Who would have thought creating lots of little colonies before a honey flow would result in more colonies the following year? Nature figured that out a long time ago.

  10. #110
    Join Date
    Jan 2003
    Location
    Manitoba Canada
    Posts
    6,510

    Default Re: benign beekeeping?

    ha ha ha ha,
    Im just figuring that one out!!! lol
    Ian Steppler >> Canadian Beekeeper's Blog
    www.stepplerfarms.com

  11. #111
    Join Date
    Jul 2010
    Location
    jackson county, alabama, usa
    Posts
    4,771

    Default Re: benign beekeeping?

    fascinating ian.

    can you share your benchmarks?

    and maybe share how and when in the season you are looking for them?
    journaling the growth of a treatment free apiary started in 2010. 20+/- hives

  12. #112
    Join Date
    Jan 2003
    Location
    Manitoba Canada
    Posts
    6,510

    Default Re: benign beekeeping?

    yes, here is one of my pillars for this area, and described simply

    3-4 frames of brood third last week of May
    2 or 3 frames of feed at minimum
    mite counts under 1% infestation

    and if those benchmarks are not meet, the hive or operation is managed accordingly
    Strength manipulation, queen replacement, feeding, hive treatment and such
    Ian Steppler >> Canadian Beekeeper's Blog
    www.stepplerfarms.com

  13. #113
    Join Date
    Jul 2010
    Location
    jackson county, alabama, usa
    Posts
    4,771

    Default Re: benign beekeeping?

    many thanks ian. and if i may...

    strength manipulation - adding frames of brood from stronger hives?
    queen replacement - appears straightforward
    feeding - i assume before honey supers are placed
    treatment - you may have already touched on this, but what is your treatment of choice for mites?
    journaling the growth of a treatment free apiary started in 2010. 20+/- hives

  14. #114
    Join Date
    Jan 2003
    Location
    Manitoba Canada
    Posts
    6,510

    Default Re: benign beekeeping?

    another is 5-8 frame of bees entering winter with mite counts under 3%

    By using these targets we are able to manage our bees more efficiently and have a better sense of whats ahead. Otherwise how would you read and react to your hives yearly behavior routeens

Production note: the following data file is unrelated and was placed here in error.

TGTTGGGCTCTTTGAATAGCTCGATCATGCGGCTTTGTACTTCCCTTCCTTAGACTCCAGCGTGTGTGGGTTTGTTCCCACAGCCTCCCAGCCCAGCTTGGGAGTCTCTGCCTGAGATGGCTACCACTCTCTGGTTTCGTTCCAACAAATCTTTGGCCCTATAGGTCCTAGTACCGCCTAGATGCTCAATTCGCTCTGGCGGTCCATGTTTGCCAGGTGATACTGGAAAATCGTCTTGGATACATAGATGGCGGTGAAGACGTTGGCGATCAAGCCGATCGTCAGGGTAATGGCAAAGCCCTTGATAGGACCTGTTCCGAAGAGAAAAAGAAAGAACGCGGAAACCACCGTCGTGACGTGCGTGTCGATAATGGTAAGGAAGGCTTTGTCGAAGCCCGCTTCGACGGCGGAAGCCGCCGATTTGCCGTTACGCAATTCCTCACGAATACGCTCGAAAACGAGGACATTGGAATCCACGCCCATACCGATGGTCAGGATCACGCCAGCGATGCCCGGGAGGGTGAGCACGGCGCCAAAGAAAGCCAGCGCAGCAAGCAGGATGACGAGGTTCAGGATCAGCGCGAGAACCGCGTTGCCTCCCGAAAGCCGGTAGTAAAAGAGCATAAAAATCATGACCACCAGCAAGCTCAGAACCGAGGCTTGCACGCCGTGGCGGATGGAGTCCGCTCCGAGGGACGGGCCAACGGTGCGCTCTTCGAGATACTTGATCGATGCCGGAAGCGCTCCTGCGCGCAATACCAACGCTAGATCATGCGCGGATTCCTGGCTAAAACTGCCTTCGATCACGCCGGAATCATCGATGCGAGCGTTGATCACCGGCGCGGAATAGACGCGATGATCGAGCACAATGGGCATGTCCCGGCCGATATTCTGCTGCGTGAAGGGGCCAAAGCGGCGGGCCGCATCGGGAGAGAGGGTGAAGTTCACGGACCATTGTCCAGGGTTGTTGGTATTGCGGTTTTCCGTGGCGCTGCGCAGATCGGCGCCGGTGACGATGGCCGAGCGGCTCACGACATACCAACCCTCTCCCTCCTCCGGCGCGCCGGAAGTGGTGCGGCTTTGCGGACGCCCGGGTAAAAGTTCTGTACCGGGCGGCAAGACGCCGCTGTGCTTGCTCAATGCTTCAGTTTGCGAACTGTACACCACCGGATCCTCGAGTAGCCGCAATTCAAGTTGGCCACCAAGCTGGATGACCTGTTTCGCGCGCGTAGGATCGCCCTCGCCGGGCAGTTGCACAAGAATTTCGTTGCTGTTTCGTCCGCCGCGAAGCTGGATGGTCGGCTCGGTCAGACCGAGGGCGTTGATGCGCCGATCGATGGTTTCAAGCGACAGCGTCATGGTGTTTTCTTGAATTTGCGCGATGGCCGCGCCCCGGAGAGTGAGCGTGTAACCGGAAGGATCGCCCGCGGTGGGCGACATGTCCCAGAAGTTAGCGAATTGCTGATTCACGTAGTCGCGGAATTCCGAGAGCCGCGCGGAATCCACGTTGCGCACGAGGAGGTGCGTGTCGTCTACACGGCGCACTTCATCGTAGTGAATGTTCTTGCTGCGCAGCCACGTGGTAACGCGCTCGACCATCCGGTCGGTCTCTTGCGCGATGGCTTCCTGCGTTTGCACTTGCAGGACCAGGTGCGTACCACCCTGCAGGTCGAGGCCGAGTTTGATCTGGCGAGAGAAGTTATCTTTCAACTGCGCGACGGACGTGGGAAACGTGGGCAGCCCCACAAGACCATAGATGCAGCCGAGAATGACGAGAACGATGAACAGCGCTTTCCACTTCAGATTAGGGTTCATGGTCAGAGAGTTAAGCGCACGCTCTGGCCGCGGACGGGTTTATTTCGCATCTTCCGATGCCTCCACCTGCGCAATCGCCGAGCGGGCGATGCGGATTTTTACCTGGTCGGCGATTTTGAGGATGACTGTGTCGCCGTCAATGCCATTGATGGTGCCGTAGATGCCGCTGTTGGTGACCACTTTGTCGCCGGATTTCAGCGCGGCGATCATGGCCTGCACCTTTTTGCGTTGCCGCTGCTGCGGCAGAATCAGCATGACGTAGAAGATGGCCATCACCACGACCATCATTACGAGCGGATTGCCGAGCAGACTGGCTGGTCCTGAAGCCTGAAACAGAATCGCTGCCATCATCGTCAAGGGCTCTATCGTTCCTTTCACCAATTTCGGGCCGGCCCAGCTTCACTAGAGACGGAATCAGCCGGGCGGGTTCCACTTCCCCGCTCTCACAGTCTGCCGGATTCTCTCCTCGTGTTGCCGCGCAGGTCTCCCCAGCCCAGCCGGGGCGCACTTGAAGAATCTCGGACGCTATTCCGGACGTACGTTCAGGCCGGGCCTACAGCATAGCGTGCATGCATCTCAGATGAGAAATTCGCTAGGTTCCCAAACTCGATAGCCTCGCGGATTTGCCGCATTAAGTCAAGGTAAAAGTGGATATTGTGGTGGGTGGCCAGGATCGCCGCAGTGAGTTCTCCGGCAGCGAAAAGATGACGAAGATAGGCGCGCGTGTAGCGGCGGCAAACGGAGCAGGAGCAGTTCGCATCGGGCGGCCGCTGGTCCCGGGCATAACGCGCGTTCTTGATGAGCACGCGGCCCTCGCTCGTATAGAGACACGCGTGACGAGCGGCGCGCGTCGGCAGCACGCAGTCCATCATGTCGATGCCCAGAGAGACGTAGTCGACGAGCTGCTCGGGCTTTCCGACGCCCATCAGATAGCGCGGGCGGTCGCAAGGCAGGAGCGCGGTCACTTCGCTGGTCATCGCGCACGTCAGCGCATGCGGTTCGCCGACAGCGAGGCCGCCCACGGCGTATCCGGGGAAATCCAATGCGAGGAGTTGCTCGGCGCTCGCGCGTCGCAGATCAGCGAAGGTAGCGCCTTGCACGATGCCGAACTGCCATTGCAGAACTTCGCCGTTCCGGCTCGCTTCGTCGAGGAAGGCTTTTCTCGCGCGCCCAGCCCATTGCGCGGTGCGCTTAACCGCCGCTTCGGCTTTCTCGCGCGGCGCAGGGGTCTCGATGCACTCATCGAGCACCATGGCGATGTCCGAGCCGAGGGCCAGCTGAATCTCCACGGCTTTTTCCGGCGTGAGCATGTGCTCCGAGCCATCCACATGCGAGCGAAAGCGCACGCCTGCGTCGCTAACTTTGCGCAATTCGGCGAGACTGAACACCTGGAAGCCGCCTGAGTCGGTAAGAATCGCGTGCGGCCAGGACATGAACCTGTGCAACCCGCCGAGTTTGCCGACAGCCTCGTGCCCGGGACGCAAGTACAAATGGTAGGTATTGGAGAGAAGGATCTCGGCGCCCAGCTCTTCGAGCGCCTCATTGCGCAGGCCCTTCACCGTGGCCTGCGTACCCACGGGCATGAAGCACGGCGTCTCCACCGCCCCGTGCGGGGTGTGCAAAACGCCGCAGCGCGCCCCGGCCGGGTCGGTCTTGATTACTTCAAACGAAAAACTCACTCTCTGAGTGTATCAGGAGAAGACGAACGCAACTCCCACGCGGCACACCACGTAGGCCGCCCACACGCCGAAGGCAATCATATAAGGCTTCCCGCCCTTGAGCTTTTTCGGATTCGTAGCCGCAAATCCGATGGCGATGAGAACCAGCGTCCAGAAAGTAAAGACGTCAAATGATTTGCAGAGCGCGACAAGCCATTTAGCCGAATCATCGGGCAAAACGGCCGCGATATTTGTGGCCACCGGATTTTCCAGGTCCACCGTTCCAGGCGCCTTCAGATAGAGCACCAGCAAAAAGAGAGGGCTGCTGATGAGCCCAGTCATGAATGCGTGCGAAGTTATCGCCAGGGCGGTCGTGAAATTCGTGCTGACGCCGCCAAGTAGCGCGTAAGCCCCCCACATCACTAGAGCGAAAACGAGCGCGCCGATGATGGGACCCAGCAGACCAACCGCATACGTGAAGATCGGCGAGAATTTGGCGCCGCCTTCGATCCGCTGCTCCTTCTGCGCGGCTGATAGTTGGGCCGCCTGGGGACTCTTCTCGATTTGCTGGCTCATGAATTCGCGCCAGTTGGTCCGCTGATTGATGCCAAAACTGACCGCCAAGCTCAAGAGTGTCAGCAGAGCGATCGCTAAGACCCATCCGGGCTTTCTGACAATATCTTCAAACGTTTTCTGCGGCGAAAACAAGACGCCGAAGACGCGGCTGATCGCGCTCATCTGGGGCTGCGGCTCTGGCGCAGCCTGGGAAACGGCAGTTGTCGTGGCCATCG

How do you measure your bees performance on an annual basis squarepeg? How do you what manipulation needs to be done throughout the year? What is it that tells you to work the colony a certain way? Are you a reactive beekeeper or a proactive beekeeper?
    Ian Steppler >> Canadian Beekeeper's Blog
    www.stepplerfarms.com

  15. #115
    Join Date
    Jul 2012
    Location
    St. Paul, MN
    Posts
    145

    Default Re: benign beekeeping?

    Sorry, watched the sustainable apiary talk recently.

    I've had a lot of experience beekeepers tell me a hive that small won't make it through the winter. I've never tried it myself. I'm still trying to wrap my head around that as well.

  16. #116
    Join Date
    Jan 2003
    Location
    Manitoba Canada
    Posts
    6,510

    Default Re: benign beekeeping?

    Quote Originally Posted by squarepeg View Post
    many thanks ian. and if i may...

    strength manipulation - adding frames of brood from stronger hives?
    queen replacement - appears straightforward
    feeding - i assume before honey supers are placed
    treatment - you may have already touched on this, but what is your treatment of choice for mites?
    I usually dont boost smaller one, in those cases I will requeen and if all else is good they will catch up. I will use stregth from the larger to make up new hives. No use wasting strength resources on failing hives, right?
    To replace queens you need to know if your old queens are meeting your expectations, so you need to have targets in place, so that when she fails to meet those targets, you can quickly replace her.